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From Farmers’ Market Wine to Sunday Growlers

How New Laws Add Opportunity

 by Lauren Daley

 When Connecticut Governor Dannel Malloy signed Public Act 12-17 in May, a number of doors opened. In addition to Sunday and holiday sales, package stores can also:

  • Offer one beer or one alcoholic liquor item at no more than 10% below cost each month but must file online.
  • Hold fee-based wine education classes and tastings during regular hours.
  • Sell cheese, crackers and olives; and complementary fresh fruit used, such as lemons and limes for use in the preparation of mixed alcoholic beverages.

Doors opened too for pubs, vineyards and breweries. Media attention focused less on these new rules allowing:

  • Wineries to sell their wine at up to three local farmers’ markets, including markets held on Sunday between the hours of 8 a.m. and 9 p.m.
  • Breweries to hold tastings without first requiring the visitor to take a tour of the premise.
  • Breweries to sell at retail nine liters of alcohol per person per day instead of eight.
  • Breweries to open restaurants on-premise.
  • Breweries can give tours on Sunday.

Now among the fresh basil, plums and cheeses at the Stonington Borough Farmers’ Market, you can find bottles of Saltwater Farm Vineyard wines. “Selling wine at the farmers’ market is going extremely well for us so far,” said Paul Peloquin, tasting room manager at Saltwater Farm Vineyard also in Stonington which has been selling bottles at their local farmers’ market since Memorial Day.

Photo credit: Stonington Farmers Market

“It’s amazing how quickly the farmers’ markets got on board with this and started contacting wineries,” he said. “We had at least half a dozen farmers’ markets reach out to us immediately,” Peolquin said. While wineries are not allowed to do tasting at farmers’ markets, Peloqiun said “just handing out brochures there has really driven up traffic to our tasting room on Saturdays.”

Saltwater, a 100-acre property with a 15-acre vineyard is the perfect size it seems to take advantage of the new legislation—wineries that opted not to sell at farmers markets were either so big that they could sell more at their own vineyard, or so small that they had neither the employees nor wine to spare.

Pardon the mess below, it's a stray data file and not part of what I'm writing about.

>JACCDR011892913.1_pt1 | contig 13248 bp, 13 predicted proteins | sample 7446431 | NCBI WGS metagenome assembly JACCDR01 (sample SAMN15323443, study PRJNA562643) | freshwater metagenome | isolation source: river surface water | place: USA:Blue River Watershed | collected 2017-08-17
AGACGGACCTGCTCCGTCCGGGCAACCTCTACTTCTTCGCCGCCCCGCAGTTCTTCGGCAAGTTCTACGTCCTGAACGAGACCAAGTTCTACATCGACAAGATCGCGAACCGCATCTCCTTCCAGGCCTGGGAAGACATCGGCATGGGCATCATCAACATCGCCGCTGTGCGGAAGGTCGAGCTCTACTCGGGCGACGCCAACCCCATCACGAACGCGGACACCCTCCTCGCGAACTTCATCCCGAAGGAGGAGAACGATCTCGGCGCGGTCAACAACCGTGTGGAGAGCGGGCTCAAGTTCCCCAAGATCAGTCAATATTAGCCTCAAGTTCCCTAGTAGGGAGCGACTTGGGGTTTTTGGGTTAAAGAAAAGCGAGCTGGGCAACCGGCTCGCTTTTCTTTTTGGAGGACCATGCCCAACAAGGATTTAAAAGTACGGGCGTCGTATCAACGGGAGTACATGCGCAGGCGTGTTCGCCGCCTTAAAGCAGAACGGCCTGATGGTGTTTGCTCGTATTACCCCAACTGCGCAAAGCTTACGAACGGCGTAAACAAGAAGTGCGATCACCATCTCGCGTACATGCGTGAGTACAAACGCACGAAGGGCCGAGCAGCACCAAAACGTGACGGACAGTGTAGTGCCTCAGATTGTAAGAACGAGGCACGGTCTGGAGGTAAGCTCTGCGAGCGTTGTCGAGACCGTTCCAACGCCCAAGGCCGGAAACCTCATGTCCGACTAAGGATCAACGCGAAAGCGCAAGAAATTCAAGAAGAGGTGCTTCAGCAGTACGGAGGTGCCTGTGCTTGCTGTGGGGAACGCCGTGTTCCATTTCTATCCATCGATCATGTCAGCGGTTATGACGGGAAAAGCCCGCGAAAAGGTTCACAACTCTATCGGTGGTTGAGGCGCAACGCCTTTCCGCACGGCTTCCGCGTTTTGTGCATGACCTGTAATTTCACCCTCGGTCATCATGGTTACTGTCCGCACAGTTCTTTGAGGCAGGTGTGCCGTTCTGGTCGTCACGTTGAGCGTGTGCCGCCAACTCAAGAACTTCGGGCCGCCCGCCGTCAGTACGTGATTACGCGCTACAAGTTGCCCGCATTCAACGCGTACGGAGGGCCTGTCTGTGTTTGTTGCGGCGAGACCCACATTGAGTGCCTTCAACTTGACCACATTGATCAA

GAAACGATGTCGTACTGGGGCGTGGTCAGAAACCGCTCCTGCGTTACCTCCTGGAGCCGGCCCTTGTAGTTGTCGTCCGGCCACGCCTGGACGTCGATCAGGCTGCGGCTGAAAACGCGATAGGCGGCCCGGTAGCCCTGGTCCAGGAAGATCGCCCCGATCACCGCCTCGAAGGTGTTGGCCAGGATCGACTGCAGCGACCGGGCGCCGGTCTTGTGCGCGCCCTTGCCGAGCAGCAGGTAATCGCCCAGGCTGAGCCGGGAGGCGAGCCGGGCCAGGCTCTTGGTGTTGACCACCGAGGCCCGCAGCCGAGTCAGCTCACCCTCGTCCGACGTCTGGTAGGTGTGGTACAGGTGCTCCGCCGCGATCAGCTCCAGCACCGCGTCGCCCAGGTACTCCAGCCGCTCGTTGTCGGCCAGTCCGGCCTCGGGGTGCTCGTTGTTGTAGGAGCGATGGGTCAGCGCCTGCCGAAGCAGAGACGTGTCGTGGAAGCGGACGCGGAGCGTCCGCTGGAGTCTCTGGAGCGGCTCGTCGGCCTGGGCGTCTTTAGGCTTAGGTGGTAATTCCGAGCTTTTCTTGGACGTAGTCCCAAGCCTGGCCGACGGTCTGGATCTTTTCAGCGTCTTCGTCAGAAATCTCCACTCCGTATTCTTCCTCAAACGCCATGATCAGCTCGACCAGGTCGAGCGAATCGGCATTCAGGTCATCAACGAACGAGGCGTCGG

Nick Smith, who runs Stonington Winery, three miles down the road from Saltwater acknowledged that farmers’ markets “may very well be a good avenue for smaller wineries… (but) we probably sell more wine in an hour here than one could hope for in three hours at a farmers’ market.”

On the other end of the spectrum, Jason Farraro, who runs Connecticut Valley Winery in New Hartford with his parents, said they “don’t make enough wine” to bring to farmers’ markets. “We sell so much on the weekends that we don’t have enough take to a farmers’ market. We make 3,300 cases a year, and we can sell 50 cases a weekend from the winery,” he said.

For Curt Cameron, president of Thomas Hooker Brewing in Bloomfield, the new legislation brings him the opportunity to open a restaurant. “We would very much like to open a restaurant someday. We’re at capacity at our current brewery, so the next version of our brewery will probably have a restaurant,” he said. “It was silly that we couldn’t before. Look at all the successful breweries in other states—they all have restaurants. In the past, in Connecticut, people got around it by having the husband own the brewery and the wife owns the restaurant, or some nonsense.”

Cameron rents his brewery out for events two to five times a week, from corporate retreats to charity fund-raisers. In the past, the renters have always had to have the event catered separately. Being able to offer them food down the line will create another source of revenue. Also Cameron can now hold events on Sundays. “We’ve even had a couple of requests for Sunday weddings already,” he said.

Under the new law, breweries can now sell nine liters of alcohol per person per day, up from eight liters in the old law. That may not sound like much but it makes a huge difference, Cameron said. “Eight liters is three six-packs and some-odd extra bottles— but nine liters is an entire case,” he said. “Our philosophy is we don’t sell cases out of the brewery because we don’t want our local package stores to feel like we’re in competition with them. But we are selling a lot of growlers now.”

The same goes for City Steam Brewery Café in Hartford. Bar Manager and Marketing Director Conor Geary said they sold “dozens” of growlers on the first Sunday that sales were allowed—and that was with no advertising. Geary said City Steam may soon start holding Sunday tours and tastings.

With Sunday sales still new, there’s novelty to it Geary said. “People are like, ‘it’s Sunday and I can get beer!’ It’s like turning 21. So only time will tell the difference it will make. But by and large, we have seen an uptick in business.” Geary continued, “Really, all these changes are good. We see this new legislation as a victory. It’s a huge step in the right direction. Alcohol has a stigma, but making craft-beer and wine is an art. It’s not taboo; it’s not something that should be held at bay.”


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